Personal narrative

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Current use among professionals in the field of early childhood education has allowed for a new venue for what Connely and Clandinin called personal narrative. Personal narrative as defined by Connely and Clandinin is “teacher knowledge composed in each teacher’s life and made visible with their practices.” (Clandinin et al., p. 5). Personal narrative is a type of ethnography that allows for teachers and researchers to truly understand their own and others personal experiences and influences in relation to the field of education.[1]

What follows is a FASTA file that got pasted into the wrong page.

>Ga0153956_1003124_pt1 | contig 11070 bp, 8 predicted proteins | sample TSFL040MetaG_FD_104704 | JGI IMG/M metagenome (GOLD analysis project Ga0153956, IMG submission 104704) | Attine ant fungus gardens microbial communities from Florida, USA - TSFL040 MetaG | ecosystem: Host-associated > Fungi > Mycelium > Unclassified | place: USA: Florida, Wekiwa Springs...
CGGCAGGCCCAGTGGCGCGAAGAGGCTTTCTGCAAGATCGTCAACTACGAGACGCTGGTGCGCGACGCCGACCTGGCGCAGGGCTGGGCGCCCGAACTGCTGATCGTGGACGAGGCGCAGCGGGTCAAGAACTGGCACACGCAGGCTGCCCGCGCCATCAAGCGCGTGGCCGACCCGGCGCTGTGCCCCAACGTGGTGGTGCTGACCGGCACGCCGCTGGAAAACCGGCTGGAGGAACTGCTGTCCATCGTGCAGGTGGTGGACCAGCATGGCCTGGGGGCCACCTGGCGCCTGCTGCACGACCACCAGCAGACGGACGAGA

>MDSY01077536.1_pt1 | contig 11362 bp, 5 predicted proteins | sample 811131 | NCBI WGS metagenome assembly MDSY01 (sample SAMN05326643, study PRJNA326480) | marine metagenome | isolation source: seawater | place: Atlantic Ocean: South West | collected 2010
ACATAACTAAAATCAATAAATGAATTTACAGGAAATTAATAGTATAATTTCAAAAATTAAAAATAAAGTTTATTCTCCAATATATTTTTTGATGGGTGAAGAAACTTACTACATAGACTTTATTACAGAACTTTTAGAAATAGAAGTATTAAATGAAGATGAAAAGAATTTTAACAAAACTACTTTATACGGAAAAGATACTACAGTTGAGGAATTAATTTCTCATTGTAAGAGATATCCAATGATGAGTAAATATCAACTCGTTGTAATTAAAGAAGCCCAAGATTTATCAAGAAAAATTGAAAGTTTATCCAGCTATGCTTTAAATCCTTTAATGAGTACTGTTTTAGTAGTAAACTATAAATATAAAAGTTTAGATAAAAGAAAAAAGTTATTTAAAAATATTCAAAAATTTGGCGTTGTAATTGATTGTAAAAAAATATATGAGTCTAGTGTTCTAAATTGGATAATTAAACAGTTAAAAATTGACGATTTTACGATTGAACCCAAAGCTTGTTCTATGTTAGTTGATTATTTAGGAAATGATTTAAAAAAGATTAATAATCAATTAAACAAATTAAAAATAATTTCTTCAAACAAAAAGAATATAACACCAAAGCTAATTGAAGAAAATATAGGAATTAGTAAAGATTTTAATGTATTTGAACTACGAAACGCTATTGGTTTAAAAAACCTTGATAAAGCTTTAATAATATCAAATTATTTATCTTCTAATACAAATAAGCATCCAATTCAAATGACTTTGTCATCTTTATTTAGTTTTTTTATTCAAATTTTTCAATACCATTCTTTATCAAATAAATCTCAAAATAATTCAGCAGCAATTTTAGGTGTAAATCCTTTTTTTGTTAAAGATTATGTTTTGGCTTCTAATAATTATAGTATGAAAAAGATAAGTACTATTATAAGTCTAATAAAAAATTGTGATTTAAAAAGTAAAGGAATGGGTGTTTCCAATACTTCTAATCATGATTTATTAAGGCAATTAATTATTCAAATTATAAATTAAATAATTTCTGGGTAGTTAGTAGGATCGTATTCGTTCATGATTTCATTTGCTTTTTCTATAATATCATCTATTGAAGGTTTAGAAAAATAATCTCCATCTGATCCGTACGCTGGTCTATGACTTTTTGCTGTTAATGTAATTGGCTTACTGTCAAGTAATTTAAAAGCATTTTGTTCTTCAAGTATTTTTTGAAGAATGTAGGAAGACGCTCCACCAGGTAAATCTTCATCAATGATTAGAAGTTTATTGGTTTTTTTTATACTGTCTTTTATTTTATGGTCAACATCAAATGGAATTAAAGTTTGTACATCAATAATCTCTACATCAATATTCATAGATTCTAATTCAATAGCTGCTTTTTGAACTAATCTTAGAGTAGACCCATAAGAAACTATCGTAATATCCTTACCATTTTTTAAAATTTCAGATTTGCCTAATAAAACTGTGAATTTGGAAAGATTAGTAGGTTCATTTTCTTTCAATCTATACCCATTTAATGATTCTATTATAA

Anthropologist Barbara Myerhoff in her discussion of the potential negative effects of personal narrative states “it seemed, in fact that their (personal narratives) purpose was to allow things to stay the same, to permit people to discover and rediscover sameness in the midst of furor, antagonism, and threats of splitting apart” (Langellier, p. 454). Personal narratives have the potential to be a means for educators to question and expand their own understandings and practices as an educator. But if the only personal narratives that are available to them recite the same things over and over from the same perspective then there is little room for expansion.[2]


  1. ^ Clandin, D (2006). Composing Diverse Identities. London: Routlege. 
  2. ^ Langellier, K. (2003). Turning Points in Qualitative Research. Walnut Creek: Rowman and Littlefield Publishers.